Definition 3: Adjacency matrix is a v x v matrix A(G) = [aij], in which aij is the number of edges joining vi and vj.

1.2.2 Graph Algorithms and Their Practical Applications

A graph algorithm is an algorithm that takes one or more graphs as inputs for computing. Performance constraints on graph algorithms are normally described in terms of the number of vertices and the number of edges in the input graph. After the invention of Euler's Konigsberg Bridge Problem, the basic concept behind it has been expanded and the graph theory is being used in modern mathematical research, chemical and biological science and computer engineering (Rusin, 2001). The graph algorithms are being effectively used in various fields such as,

Electrical and Electronics Engineering (Circuit design, Network connectivity, Communications and coding theory)

Computer Science (Computer networking algorithms, The design and analysis of algorithms and computation)

Operations research (scheduling) and Business administration (Resource allocation)

For analyzing Deoxyribonucleic Acid (DNA) in biology and

Mathematical research (Optimization).

The various graph algorithms are given in figure 1.1. They can be classified into two major categories (Musser and Osman, 2003).

Edge comparison based algorithms and

Structure based algorithms

Figure 1.1 Graph Algorithms

An edge comparison based graph algorithm is a graph algorithm whose computation depends on the weights associated with the edges of the graph. Most of the well-known graph algorithms are based on this concept. A structure based graph algorithm is a graph algorithm which operates strictly on the structural components of the graph. No edge or vertex property matrices like edge or vertex weights are required. Some of the graph algorithms are briefly given in the following sections. Shortest Path Algorithm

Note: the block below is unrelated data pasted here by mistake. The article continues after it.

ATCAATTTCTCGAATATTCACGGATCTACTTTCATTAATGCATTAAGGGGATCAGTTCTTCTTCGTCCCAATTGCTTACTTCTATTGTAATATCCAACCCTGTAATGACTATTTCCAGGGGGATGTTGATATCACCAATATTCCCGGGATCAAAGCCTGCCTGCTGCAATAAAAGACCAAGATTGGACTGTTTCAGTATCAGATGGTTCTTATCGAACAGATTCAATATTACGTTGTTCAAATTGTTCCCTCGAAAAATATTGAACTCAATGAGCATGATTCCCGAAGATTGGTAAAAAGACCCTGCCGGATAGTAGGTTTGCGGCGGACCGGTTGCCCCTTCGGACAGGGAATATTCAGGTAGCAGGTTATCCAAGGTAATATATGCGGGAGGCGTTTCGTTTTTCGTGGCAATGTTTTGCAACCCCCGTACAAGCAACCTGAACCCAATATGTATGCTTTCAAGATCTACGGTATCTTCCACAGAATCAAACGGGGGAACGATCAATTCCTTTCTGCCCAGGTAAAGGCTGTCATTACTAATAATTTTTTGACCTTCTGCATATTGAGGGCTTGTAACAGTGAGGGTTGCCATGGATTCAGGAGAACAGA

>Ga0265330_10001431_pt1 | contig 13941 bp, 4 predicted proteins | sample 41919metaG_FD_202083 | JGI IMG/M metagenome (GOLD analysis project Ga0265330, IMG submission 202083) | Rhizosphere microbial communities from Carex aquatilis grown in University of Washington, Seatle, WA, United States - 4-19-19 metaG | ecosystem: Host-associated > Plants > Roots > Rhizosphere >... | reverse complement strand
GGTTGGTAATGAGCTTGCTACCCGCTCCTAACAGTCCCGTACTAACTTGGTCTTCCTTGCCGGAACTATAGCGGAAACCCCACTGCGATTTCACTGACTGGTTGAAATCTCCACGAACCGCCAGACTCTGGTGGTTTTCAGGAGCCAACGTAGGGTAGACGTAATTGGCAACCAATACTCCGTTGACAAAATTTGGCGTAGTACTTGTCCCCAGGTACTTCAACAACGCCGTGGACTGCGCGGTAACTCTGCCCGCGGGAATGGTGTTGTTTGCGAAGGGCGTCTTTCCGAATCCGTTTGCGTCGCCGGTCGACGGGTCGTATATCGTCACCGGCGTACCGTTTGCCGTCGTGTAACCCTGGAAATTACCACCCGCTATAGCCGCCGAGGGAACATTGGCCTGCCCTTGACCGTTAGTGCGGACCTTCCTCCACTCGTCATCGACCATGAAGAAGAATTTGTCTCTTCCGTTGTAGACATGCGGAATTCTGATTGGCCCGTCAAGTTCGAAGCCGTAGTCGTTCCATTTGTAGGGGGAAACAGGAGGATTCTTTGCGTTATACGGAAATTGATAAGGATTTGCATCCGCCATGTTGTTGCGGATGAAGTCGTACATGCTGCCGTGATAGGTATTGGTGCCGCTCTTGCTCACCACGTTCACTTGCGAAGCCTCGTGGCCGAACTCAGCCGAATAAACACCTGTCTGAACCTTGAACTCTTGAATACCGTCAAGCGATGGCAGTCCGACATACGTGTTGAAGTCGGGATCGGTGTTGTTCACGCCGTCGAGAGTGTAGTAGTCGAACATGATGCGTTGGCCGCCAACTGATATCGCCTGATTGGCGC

The problem of determining the SP from one vertex to another or all other vertices is called as single source shortest path. For example, if the edges are given weights, then a shortest path is simply the path connecting two vertices where the sum of weights for the edges between the two vertices used is smallest. The shortest path between two vertices is also referred to as source-sink shortest path. Given a start vertex 's' and a finish vertex 'd', the shortest path in the graph from 's' to 'd' is to be calculated. It is assumed that the start vertex as the source and the finish vertex as the sink.

Definition 4: The shortest path between two vertices 's' and 'd' in a network is a simple path from 's' to 'd' with the property that no other such path has a lower weight.

With each edge e of graph G, let there be associated a real number w(e), called its weight. Then G, together with these weights on its edges, is called a weighted graph. Weighted graphs occur frequently in applications of graph theory. In the communication graph, for example, weights might represent the construction or maintenance costs or signal strength of the various communication links. If H is a sub-graph of a weighted graph, the weight w(H) of H is the sum of the weights on its edges.

Many optimization problems amount to finding a sub-graph of certain type with minimum weight in a weighted graph. One such is the Shortest Path Problem (SPP). For example, from a road map network connecting various towns, determining the shortest route between two specified towns in the network, one must find, in a weighted graph, a path of minimum weight connecting two vertices s and t; the weights represent distances by road between directly-linked towns, and are therefore non-negative. It may be assumed that the weight of a path in a weighted graph as its length; similarly the minimum weight of a (s,t)-path will be called the distance between s and t and denoted by d(s,t). It is assumed as simple graph with positive weights. The algorithm based on the above concept is probably the most often used algorithm. It may be applied in real world situations where the shortest path between any two points is required. Not only SPPs are intuitive for many direct applications but they also take the people into a powerful and general realm, where they seek efficient algorithms to solve general problems that can encompass a large variety of specific applications. Hamiltonian Path/Circuit